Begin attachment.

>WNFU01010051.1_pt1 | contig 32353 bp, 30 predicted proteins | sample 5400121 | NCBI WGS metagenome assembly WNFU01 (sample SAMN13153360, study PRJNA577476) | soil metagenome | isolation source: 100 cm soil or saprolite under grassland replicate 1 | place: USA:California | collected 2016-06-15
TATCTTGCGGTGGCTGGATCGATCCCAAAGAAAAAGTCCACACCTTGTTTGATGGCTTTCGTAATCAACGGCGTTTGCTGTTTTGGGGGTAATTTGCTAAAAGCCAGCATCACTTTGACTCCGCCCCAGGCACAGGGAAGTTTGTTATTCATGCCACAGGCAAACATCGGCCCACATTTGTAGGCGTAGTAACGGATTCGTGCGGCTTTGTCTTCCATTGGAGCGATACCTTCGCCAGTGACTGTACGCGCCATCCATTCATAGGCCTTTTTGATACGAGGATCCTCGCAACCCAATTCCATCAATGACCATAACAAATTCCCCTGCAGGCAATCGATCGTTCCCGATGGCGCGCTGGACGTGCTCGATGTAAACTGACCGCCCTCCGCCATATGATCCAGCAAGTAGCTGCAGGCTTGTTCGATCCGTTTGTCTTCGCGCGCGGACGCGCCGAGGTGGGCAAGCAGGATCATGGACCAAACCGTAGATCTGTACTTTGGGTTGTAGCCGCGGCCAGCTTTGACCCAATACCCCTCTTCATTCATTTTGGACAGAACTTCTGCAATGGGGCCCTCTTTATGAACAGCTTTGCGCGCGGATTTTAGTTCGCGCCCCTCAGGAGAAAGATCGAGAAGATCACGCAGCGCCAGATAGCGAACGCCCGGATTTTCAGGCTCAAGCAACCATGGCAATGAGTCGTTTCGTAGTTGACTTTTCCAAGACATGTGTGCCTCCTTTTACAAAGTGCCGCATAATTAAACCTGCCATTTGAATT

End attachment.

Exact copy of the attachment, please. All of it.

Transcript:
>WNFU01010051.1_pt1 | contig 32353 bp, 30 predicted proteins | sample 5400121 | NCBI WGS metagenome assembly WNFU01 (sample SAMN13153360, study PRJNA577476) | soil metagenome | isolation source: 100 cm soil or saprolite under grassland replicate 1 | place: USA:California | collected 2016-06-15
TATCTTGCGGTGGCTGGATCGATCCCAAAGAAAAAGTCCACACCTTGTTTGATGGCTTTCGTAATCAACGGCGTTTGCTGTTTTGGGGGTAATTTGCTAAAAGCCAGCATCACTTTGACTCCGCCCCAGGCACAGGGAAGTTTGTTATTCATGCCACAGGCAAACATCGGCCCACATTTGTAGGCGTAGTAACGGATTCGTGCGGCTTTGTCTTCCATTGGAGCGATACCTTCGCCAGTGACTGTACGCGCCATCCATTCATAGGCCTTTTTGATACGAGGATCCTCGCAACCCAATTCCATCAATGACCATAACAAATTCCCCTGCAGGCAATCGATCGTTCCCGATGGCGCGCTGGACGTGCTCGATGTAAACTGACCGCCCTCCGCCATATGATCCAGCAAGTAGCTGCAGGCTTGTTCGATCCGTTTGTCTTCGCGCGCGGACGCGCCGAGGTGGGCAAGCAGGATCATGGACCAAACCGTAGATCTGTACTTTGGGTTGTAGCCGCGGCCAGCTTTGACCCAATACCCCTCTTCATTCATTTTGGACAGAACTTCTGCAATGGGGCCCTCTTTATGAACAGCTTTGCGCGCGGATTTTAGTTCGCGCCCCTCAGGAGAAAGATCGAGAAGATCACGCAGCGCCAGATAGCGAACGCCCGGATTTTCAGGCTCAAGCAACCATGGCAATGAGTCGTTTCGTAGTTGACTTTTCCAAGACATGTGTGCCTCCTTTTACAAAGTGCCGCATAATTAAACCTGCCATTTGAATT